President-elect Donald Trump has a habit of seeing the same thing in two ways at once. His boosters see in Trump’s double vision what F. Scott Fitzgerald described as the sign of a first rate intelligence — but it’s better described as irresponsible inconsistency. A great example of Trump’s double-sided style — where he both celebrates and berates — is his take on the New York Times. In the same breath Trump can call the Times “failing” and “unfair” yet also a “jewel” he “respects.” Trump’s style is to cele-berate things, so he can have it both ways no matter how a situation shakes out. When the Times treats him well, it’s a jewel; when it excoriates him, it’s failing.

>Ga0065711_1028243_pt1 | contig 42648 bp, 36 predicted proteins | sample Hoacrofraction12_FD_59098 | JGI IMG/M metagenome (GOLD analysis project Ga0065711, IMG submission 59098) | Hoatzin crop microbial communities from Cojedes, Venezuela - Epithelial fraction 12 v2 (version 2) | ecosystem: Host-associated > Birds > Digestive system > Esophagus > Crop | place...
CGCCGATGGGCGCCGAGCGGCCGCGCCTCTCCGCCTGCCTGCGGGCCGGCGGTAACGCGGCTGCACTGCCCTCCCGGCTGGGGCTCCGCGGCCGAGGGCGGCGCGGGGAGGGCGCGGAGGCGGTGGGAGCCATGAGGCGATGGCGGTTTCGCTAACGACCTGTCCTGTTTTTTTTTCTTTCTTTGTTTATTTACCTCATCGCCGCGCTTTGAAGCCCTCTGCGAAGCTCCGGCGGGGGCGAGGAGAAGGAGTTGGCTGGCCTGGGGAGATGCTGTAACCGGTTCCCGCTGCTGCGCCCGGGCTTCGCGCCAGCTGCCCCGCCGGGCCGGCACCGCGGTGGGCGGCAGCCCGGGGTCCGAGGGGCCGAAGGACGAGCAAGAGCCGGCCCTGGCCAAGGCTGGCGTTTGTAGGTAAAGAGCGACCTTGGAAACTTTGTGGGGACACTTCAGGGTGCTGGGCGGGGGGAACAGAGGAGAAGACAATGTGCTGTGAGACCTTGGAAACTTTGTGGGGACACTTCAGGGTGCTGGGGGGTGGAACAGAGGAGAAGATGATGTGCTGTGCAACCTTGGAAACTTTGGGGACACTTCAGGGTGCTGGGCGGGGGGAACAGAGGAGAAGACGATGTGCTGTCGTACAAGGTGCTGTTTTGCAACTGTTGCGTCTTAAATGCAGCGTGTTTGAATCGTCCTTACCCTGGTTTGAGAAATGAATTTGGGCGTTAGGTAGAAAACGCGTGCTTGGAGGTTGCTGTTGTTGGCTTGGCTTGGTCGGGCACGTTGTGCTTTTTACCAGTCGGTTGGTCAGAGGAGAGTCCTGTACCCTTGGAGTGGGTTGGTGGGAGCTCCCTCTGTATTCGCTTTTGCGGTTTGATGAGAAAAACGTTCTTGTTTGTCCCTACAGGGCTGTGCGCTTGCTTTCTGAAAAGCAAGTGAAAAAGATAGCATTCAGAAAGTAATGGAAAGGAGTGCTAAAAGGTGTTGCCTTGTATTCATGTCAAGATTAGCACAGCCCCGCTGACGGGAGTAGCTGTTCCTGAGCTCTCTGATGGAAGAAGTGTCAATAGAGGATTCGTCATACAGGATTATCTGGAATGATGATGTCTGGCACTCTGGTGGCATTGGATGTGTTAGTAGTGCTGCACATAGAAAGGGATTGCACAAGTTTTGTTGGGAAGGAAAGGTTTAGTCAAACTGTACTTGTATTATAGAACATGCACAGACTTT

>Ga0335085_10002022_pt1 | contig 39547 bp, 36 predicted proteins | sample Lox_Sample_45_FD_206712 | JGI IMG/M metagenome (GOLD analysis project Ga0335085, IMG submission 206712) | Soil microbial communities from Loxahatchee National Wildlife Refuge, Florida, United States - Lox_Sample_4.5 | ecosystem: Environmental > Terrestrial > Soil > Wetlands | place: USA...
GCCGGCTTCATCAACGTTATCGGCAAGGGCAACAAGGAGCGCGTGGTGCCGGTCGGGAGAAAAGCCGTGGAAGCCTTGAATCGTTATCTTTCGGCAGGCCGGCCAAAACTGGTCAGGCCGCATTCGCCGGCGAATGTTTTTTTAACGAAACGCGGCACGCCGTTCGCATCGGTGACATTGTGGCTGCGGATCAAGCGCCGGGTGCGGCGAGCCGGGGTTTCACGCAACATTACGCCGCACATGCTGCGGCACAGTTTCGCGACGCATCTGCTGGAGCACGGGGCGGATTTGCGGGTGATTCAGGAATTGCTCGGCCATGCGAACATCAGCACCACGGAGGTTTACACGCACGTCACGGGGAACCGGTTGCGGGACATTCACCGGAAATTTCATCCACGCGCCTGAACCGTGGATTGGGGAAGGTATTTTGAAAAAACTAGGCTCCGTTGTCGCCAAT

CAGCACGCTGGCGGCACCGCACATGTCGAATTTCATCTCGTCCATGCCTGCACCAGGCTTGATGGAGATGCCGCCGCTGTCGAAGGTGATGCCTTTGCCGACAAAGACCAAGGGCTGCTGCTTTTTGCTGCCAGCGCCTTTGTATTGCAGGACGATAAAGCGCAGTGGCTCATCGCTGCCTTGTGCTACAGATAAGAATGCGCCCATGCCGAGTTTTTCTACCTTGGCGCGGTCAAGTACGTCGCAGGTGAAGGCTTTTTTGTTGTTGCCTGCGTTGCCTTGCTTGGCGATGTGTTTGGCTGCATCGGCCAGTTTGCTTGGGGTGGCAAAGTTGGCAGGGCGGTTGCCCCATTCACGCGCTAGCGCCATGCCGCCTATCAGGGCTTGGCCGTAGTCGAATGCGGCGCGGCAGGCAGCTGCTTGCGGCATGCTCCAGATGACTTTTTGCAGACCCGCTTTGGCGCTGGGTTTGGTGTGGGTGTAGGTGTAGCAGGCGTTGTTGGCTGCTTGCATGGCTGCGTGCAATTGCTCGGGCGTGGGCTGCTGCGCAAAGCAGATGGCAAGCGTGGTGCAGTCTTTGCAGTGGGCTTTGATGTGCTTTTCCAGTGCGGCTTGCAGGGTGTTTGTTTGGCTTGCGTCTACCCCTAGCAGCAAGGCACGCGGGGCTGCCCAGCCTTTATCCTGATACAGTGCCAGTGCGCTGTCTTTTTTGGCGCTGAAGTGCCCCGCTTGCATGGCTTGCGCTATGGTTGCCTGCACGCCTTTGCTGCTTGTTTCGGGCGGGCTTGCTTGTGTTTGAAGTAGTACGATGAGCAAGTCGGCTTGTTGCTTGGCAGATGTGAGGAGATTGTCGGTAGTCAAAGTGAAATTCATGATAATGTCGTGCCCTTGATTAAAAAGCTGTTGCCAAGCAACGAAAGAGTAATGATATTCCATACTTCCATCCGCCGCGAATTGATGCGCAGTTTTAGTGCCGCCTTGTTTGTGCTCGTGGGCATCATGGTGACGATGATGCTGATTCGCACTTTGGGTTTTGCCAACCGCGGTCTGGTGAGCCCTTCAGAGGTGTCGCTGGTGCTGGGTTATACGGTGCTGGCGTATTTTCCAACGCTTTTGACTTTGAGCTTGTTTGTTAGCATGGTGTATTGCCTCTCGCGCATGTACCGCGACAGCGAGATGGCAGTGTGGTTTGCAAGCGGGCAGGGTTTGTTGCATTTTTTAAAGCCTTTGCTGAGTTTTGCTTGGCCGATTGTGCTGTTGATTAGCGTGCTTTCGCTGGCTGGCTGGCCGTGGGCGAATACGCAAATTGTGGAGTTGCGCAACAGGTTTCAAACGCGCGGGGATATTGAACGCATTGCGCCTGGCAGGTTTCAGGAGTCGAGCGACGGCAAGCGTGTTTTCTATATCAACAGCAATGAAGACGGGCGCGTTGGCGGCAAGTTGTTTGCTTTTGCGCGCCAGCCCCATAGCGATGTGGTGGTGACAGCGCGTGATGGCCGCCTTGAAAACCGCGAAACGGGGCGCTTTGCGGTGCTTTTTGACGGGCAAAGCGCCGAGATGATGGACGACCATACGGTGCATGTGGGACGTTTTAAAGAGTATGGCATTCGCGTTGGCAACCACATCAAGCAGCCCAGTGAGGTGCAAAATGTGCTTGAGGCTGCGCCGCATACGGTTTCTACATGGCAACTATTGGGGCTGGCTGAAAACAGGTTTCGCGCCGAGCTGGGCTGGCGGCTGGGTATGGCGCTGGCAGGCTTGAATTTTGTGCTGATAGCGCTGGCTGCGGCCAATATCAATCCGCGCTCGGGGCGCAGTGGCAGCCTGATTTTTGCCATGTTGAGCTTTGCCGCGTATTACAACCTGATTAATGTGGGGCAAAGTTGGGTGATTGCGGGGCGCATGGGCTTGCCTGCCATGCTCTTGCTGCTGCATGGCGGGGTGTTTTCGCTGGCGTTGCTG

But the ultimate example of Trump’s cele-beration style is when it comes to the US itself. Trump simultaneously says America is the greatest country in the world while saying it’s a horrible, terrible place that has failed its citizens. Trump’s inauguration speech will, as all inaugurations speeches have, touch on the greatness of America. But Trump must also lay out a litany of problems so that he can claim future victory in fixing them. The speech promises to be a classic example of Trump’s cele-beration technique — also known as having one’s cake while eating it, too. No one cele-berates like Donald Trump. He’s not just a downer; he’s a cele-berator. Trump’s cele-beration — a political version of sweet and savory — is a passive-aggressive masterwork that allows him to play both sides of any issue. Just ask America, which is incredibly great and also doomed.